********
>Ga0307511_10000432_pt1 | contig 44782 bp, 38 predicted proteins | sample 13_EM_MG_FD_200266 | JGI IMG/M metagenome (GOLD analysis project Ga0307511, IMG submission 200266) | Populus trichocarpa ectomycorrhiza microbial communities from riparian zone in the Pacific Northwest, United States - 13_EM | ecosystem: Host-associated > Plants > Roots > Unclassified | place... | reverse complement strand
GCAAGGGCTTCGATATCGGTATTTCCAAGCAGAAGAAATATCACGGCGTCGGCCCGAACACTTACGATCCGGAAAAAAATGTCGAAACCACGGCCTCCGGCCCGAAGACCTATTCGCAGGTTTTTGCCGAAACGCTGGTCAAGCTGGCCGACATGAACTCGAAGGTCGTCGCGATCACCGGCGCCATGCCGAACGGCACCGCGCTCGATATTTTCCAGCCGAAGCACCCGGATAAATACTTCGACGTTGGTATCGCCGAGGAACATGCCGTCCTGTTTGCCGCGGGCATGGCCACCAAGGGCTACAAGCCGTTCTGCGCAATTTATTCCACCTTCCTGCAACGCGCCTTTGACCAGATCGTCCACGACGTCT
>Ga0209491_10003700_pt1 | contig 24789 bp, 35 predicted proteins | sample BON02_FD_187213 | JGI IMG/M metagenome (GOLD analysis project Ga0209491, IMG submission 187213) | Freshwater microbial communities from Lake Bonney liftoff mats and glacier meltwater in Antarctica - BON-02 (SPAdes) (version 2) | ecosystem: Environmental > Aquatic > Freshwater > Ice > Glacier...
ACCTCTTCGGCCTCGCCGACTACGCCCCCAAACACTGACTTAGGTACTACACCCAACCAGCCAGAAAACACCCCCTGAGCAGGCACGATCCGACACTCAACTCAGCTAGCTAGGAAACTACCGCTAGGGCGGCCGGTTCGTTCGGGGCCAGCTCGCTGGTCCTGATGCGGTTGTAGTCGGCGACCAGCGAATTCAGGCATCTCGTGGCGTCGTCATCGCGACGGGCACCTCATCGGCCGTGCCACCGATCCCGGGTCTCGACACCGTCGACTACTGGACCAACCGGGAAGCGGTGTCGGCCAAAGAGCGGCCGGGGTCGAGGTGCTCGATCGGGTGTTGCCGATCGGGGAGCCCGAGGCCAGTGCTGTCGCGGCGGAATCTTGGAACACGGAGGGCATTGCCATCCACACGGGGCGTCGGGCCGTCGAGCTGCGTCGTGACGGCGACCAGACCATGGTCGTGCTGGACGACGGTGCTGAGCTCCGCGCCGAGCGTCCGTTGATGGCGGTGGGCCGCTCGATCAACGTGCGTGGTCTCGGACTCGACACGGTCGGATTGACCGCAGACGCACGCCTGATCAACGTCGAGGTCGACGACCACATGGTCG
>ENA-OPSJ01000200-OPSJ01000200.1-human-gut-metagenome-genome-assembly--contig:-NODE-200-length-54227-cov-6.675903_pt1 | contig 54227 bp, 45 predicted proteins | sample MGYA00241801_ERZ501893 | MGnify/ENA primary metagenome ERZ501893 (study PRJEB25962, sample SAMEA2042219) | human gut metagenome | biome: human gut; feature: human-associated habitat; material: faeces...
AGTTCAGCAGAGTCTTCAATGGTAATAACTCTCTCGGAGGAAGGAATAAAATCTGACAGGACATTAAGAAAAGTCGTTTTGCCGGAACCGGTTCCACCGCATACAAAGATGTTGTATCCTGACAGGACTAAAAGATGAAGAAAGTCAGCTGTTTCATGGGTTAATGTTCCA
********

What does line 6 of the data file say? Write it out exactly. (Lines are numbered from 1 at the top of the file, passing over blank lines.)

AGTTCAGCAGAGTCTTCAATGGTAATAACTCTCTCGGAGGAAGGAATAAAATCTGACAGGACATTAAGAAAAGTCGTTTTGCCGGAACCGGTTCCACCGCATACAAAGATGTTGTATCCTGACAGGACTAAAAGATGAAGAAAGTCAGCTGTTTCATGGGTTAATGTTCCA